While the narrative seemed to move back and forth in time more than necessary, the story is very captivating, drawing the reader into what is almost aWhile the narrative seemed to move back and forth in time more than necessary, the story is very captivating, drawing the reader into what is almost an apocalyptic setting: Chechnya between the mid-1990s and 2004, touching on the two Russian-Chechen wars, the time in between, and the stories of a handful of people who either survived them or do not. The characters attempt to eke out an existence on the blasted landscape, navigate the ruined cities, and live together nearly without touching, because a neighbor's could betrayal could cause you to be "disappeared". It's a unique story about a part of the world of which I was almost totally ignorant - I'll never again think of Chechnya without recalling the indifferently-committed human rights crimes and the struggles for everyday people to survive a wrecked world with some sense of human dignity and connection to their fellow humans....more
I did not enjoy this as much as I had hoped - interesting, yes. Enjoyed the exposure to English history in the time of the Tudor, certainly.
My quibblI did not enjoy this as much as I had hoped - interesting, yes. Enjoyed the exposure to English history in the time of the Tudor, certainly.
My quibbles with the book are mostly stylistic and navigational ones. Since Mantel writes totally from the point of view of Thomas Cromwell, she does not seem to feel the need to identify him as the speaker (or thinker) a good percentage of the time, using "he" as if we should know that means Cromwell, even when there are four other men in the conversation.
The list of players in the front of the volume are helpful, but it would have been even more helpful to have an alphabetical character list as well. In that list the author would make sure to include all the different names each of the characters has(many of them have several names/titles)as well as each characters significant relationships with the others.
If I could give it 2-1/2 stars, that would be my choice. It has a lot to recommend it (and I know it has appeared on "best book" lists by critics and readers I respect, I frankly found it a bit of a slog. The next volume, "Bring up the Bodies" is considerably shorter - and now that I know the characters, I think it will be more fun....more
This was fun to read mainly because of the Seattle subject matter: two parallel stories are told, both concerning the man known as Mr. Worlds Fair. RoThis was fun to read mainly because of the Seattle subject matter: two parallel stories are told, both concerning the man known as Mr. Worlds Fair. Roger Morgan, who(fictionally)was the driving force behind the Century 21 Exhibition in Seattle in 1962, decides in 2001 to run for mayor. Helen Gulanos, a new investigative reporter in town, working for the dying Post-Intelligencer, is put on the Morgan story. She begins to dig up evidence of corruption by Morgan associates (and perhaps Morgan himself)during the run up to the World's Fair. Does this much beloved civic leader have a chance once the press begins to unearth secrets? It's fun - and instructive - to catch glimpses of Seattle 50 years back and then ten years from today. How different are today's politics and political characters compared to 1962? Throw in a bit of whodunit (who profited from graft, cronyism, card rooms and strip joints back in the sexy sixties?) and you have a delectable story showcasing views of Seattle most of us who live here are unaware of....more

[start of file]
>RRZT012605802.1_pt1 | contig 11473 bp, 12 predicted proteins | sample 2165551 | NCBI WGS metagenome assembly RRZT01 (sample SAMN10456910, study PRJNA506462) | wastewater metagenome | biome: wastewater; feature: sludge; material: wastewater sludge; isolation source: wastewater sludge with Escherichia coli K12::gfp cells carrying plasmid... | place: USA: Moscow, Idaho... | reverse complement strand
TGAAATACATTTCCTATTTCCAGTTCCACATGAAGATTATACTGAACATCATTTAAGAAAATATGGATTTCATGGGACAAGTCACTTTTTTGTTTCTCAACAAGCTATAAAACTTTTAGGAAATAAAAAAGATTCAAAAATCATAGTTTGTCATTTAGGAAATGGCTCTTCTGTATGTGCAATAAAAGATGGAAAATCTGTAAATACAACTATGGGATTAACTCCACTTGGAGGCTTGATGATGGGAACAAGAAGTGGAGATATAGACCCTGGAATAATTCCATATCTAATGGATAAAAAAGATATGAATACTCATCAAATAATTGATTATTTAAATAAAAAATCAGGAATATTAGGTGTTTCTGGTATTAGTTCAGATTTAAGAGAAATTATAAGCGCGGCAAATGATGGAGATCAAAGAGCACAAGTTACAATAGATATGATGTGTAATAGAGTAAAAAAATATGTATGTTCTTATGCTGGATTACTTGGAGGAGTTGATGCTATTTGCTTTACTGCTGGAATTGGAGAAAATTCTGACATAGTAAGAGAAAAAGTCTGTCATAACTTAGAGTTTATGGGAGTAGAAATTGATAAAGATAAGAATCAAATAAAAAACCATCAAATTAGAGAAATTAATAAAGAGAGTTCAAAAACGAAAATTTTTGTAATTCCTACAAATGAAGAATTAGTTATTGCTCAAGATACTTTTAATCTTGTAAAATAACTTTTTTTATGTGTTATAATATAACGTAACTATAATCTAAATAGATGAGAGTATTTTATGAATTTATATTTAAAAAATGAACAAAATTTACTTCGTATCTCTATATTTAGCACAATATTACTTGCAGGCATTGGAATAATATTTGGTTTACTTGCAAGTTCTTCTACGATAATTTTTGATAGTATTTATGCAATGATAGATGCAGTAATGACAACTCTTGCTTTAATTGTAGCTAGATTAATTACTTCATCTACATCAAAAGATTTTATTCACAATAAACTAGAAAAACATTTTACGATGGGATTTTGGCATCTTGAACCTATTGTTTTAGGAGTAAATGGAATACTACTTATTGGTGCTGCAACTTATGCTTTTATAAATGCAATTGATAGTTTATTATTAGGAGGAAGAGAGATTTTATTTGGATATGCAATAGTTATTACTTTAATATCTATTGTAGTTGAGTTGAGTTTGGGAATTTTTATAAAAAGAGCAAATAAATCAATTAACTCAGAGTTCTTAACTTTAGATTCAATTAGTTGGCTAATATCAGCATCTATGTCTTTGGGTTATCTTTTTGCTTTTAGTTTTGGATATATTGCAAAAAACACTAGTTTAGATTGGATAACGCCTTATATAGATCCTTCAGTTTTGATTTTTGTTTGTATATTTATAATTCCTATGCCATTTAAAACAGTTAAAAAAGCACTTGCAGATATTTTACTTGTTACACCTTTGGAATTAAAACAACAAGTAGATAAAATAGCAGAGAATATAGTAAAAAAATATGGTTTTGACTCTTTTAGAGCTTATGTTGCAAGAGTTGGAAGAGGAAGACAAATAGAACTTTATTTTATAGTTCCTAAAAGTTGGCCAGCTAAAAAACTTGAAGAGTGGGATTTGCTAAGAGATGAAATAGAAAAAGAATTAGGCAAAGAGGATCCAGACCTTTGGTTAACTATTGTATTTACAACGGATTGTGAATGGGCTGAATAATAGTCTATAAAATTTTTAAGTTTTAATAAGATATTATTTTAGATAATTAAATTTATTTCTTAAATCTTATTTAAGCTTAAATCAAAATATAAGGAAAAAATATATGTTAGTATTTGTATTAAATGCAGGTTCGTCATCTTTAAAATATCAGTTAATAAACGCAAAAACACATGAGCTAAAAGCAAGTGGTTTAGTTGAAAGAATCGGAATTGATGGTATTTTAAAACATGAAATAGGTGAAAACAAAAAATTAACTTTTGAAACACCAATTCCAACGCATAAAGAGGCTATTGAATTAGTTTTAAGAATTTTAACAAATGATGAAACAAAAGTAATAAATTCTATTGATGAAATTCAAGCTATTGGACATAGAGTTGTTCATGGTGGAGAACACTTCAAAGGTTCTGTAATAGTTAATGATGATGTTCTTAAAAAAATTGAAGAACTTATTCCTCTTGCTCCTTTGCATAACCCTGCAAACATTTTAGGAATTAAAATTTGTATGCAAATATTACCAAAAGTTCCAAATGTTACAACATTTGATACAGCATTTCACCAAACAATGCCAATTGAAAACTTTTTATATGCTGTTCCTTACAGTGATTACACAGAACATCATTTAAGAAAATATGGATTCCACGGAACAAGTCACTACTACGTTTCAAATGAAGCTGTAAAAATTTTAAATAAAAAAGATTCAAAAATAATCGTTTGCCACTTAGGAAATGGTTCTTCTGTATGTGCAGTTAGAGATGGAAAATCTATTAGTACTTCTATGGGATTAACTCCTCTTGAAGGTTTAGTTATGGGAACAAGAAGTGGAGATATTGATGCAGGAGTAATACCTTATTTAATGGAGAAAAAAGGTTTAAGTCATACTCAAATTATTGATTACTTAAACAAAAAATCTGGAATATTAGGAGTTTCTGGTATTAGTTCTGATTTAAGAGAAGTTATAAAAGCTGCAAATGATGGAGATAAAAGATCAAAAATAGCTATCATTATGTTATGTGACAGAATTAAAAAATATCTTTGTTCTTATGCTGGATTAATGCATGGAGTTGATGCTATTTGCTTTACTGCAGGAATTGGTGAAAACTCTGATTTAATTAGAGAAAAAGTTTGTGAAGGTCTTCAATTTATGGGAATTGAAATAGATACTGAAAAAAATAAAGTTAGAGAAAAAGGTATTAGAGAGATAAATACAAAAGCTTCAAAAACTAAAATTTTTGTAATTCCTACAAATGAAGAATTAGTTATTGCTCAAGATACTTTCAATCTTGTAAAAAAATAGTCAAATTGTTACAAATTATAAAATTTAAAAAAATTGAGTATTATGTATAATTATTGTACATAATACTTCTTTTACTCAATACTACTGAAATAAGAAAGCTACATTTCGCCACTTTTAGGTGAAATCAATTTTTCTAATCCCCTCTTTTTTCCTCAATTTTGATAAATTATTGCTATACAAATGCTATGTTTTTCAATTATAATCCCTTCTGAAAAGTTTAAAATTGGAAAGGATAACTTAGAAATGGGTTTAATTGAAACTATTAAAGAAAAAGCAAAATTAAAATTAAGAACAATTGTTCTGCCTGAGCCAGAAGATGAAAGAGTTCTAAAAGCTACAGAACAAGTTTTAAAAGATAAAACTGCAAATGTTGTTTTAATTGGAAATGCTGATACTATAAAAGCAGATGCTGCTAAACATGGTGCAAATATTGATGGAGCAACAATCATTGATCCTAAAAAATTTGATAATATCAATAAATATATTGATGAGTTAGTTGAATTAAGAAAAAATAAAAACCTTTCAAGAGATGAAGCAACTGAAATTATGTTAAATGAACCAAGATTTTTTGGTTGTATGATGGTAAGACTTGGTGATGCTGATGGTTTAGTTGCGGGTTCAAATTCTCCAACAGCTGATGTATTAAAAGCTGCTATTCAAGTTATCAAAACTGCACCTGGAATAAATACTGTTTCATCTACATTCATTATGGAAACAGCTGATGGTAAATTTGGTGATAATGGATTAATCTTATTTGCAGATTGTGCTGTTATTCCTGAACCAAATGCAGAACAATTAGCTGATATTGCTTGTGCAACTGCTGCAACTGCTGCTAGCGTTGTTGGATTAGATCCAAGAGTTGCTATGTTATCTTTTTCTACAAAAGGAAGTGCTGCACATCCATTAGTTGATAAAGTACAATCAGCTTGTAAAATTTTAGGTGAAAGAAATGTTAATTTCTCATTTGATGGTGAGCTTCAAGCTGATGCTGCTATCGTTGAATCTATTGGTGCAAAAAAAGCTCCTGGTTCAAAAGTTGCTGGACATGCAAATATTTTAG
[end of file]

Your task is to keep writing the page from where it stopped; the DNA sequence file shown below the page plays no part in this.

Remarkable story - interesting read. I certainly did not know before reading this historical novel that some of the most important early fossil discovRemarkable story - interesting read. I certainly did not know before reading this historical novel that some of the most important early fossil discoveries were made by women - the two historical characters who are the protagonists here. Well researched and effectively told....more
A very satisfying mix of darkly atmospheric police procedural and historical fiction in the tradition of Alan Furst or John Le Carre. The novel is setA very satisfying mix of darkly atmospheric police procedural and historical fiction in the tradition of Alan Furst or John Le Carre. The novel is set in Berlin in 1919 in the aftermath of WWI and immediately following the failed attempt at Marxist revolution against Germany's new Weimar government by Karl Liebknicht,Rosa Luxemburg, and their followers. The bodies of Liebknicht and others were found brutally murdered by paramilitary thugs, but Luxemburg's body didn't turn up for five months. Rabb's compelling novel is an imagined scenario of why that may have happened as the Luxemburg case is folded into an ongoing serial murder investigation by a Berlin Kripo (Kriminalpolizei) detective, Nikolai Hoffner. It's also an examination of the political forces at work as various groups maneuvered for control of post-war Germany, and a fascinating tour through several social strata of a war-ravaged Berlin that had yet to develop the reckless, creative party culture of the '20s "Cabaret" era, or the subsequent excesses and repressions of National Socialism. Unfortunately, this books seems to be out of print in the US at present, so is somewhat difficult to acquire. Some libraries have copies, the recorded version on CD is available, or you can order from online bookstores in the UK, which is what I did....more